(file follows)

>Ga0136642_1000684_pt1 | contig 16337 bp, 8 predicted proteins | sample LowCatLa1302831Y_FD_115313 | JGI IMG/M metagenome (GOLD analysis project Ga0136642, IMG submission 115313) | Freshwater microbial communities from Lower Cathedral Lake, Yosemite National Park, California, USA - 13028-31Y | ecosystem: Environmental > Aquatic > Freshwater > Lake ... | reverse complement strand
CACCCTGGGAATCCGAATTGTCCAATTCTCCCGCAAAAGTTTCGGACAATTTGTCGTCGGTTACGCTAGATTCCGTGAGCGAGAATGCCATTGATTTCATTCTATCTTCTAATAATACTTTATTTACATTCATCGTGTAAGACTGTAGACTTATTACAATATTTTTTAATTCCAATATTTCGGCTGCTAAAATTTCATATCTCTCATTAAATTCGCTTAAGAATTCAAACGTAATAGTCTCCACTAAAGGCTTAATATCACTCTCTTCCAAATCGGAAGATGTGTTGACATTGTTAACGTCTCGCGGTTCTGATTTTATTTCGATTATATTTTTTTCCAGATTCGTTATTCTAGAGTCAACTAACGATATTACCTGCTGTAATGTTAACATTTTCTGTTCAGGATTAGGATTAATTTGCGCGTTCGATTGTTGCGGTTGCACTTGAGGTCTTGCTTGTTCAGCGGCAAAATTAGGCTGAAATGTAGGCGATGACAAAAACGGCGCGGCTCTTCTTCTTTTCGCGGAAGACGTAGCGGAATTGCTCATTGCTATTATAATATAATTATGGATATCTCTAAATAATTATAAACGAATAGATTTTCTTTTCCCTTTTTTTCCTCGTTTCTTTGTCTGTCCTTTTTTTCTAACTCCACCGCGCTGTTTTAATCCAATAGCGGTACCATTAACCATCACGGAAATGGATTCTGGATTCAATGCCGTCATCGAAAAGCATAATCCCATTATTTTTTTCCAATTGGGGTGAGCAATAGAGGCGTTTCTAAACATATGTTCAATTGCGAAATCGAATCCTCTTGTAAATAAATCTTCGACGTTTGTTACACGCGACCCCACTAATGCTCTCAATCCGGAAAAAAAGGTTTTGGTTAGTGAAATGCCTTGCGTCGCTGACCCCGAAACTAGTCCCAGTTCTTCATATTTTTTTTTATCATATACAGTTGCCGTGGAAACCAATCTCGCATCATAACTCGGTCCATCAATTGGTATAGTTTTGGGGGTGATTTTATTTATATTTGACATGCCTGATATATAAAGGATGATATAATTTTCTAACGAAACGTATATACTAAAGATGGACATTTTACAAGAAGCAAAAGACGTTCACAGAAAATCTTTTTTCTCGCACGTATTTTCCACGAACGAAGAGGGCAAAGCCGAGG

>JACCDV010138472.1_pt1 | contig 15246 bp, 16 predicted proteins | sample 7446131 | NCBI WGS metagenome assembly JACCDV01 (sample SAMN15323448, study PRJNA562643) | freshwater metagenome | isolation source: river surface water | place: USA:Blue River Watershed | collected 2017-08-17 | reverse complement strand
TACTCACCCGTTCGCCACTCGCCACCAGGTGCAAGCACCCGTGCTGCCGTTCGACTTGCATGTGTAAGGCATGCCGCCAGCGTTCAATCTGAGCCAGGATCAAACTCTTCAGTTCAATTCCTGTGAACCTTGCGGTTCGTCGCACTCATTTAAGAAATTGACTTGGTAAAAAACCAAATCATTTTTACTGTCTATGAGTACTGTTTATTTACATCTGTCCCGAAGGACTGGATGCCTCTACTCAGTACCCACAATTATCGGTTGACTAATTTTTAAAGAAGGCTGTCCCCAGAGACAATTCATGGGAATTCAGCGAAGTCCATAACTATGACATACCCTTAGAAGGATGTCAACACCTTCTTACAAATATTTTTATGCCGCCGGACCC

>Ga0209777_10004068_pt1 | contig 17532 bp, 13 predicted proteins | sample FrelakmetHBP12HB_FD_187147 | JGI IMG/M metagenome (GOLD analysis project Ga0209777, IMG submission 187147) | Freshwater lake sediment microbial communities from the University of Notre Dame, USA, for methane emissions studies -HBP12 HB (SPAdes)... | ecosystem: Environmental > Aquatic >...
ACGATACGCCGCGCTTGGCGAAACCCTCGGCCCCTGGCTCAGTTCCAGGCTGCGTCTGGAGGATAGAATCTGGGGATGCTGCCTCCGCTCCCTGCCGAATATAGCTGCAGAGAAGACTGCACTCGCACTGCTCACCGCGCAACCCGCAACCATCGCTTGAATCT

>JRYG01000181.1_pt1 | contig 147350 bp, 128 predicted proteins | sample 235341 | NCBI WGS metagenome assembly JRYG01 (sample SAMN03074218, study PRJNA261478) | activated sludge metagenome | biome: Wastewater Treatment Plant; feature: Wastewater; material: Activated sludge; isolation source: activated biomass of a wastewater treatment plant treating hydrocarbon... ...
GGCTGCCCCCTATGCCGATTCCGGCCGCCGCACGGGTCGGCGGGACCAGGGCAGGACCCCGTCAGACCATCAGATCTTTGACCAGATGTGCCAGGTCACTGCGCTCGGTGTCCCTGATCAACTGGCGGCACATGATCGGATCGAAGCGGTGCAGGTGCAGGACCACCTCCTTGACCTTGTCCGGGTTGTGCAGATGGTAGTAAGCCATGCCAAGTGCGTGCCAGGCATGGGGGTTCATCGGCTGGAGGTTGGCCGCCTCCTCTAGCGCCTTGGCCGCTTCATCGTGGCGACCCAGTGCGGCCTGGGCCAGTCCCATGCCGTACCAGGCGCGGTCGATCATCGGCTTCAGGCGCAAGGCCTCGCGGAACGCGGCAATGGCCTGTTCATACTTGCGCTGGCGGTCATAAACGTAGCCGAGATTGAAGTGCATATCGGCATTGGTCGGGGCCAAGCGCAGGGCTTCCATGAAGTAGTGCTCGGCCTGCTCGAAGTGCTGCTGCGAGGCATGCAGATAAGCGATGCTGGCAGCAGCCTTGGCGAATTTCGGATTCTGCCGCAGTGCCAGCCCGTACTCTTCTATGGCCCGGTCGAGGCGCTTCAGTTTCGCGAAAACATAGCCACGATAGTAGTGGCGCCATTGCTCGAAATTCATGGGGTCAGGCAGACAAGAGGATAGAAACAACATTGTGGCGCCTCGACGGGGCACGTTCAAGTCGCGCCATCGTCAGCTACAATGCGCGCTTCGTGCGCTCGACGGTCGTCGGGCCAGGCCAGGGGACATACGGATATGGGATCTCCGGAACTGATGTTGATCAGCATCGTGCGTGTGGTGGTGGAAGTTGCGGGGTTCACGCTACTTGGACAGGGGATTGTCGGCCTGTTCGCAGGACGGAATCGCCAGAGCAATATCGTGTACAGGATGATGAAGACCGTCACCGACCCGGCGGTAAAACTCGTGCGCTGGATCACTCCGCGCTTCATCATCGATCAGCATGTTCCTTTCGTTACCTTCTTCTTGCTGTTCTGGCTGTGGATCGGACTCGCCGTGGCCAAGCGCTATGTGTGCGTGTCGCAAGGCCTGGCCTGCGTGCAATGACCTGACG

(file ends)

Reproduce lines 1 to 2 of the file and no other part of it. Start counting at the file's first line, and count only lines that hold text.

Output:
>Ga0136642_1000684_pt1 | contig 16337 bp, 8 predicted proteins | sample LowCatLa1302831Y_FD_115313 | JGI IMG/M metagenome (GOLD analysis project Ga0136642, IMG submission 115313) | Freshwater microbial communities from Lower Cathedral Lake, Yosemite National Park, California, USA - 13028-31Y | ecosystem: Environmental > Aquatic > Freshwater > Lake ... | reverse complement strand
CACCCTGGGAATCCGAATTGTCCAATTCTCCCGCAAAAGTTTCGGACAATTTGTCGTCGGTTACGCTAGATTCCGTGAGCGAGAATGCCATTGATTTCATTCTATCTTCTAATAATACTTTATTTACATTCATCGTGTAAGACTGTAGACTTATTACAATATTTTTTAATTCCAATATTTCGGCTGCTAAAATTTCATATCTCTCATTAAATTCGCTTAAGAATTCAAACGTAATAGTCTCCACTAAAGGCTTAATATCACTCTCTTCCAAATCGGAAGATGTGTTGACATTGTTAACGTCTCGCGGTTCTGATTTTATTTCGATTATATTTTTTTCCAGATTCGTTATTCTAGAGTCAACTAACGATATTACCTGCTGTAATGTTAACATTTTCTGTTCAGGATTAGGATTAATTTGCGCGTTCGATTGTTGCGGTTGCACTTGAGGTCTTGCTTGTTCAGCGGCAAAATTAGGCTGAAATGTAGGCGATGACAAAAACGGCGCGGCTCTTCTTCTTTTCGCGGAAGACGTAGCGGAATTGCTCATTGCTATTATAATATAATTATGGATATCTCTAAATAATTATAAACGAATAGATTTTCTTTTCCCTTTTTTTCCTCGTTTCTTTGTCTGTCCTTTTTTTCTAACTCCACCGCGCTGTTTTAATCCAATAGCGGTACCATTAACCATCACGGAAATGGATTCTGGATTCAATGCCGTCATCGAAAAGCATAATCCCATTATTTTTTTCCAATTGGGGTGAGCAATAGAGGCGTTTCTAAACATATGTTCAATTGCGAAATCGAATCCTCTTGTAAATAAATCTTCGACGTTTGTTACACGCGACCCCACTAATGCTCTCAATCCGGAAAAAAAGGTTTTGGTTAGTGAAATGCCTTGCGTCGCTGACCCCGAAACTAGTCCCAGTTCTTCATATTTTTTTTTATCATATACAGTTGCCGTGGAAACCAATCTCGCATCATAACTCGGTCCATCAATTGGTATAGTTTTGGGGGTGATTTTATTTATATTTGACATGCCTGATATATAAAGGATGATATAATTTTCTAACGAAACGTATATACTAAAGATGGACATTTTACAAGAAGCAAAAGACGTTCACAGAAAATCTTTTTTCTCGCACGTATTTTCCACGAACGAAGAGGGCAAAGCCGAGG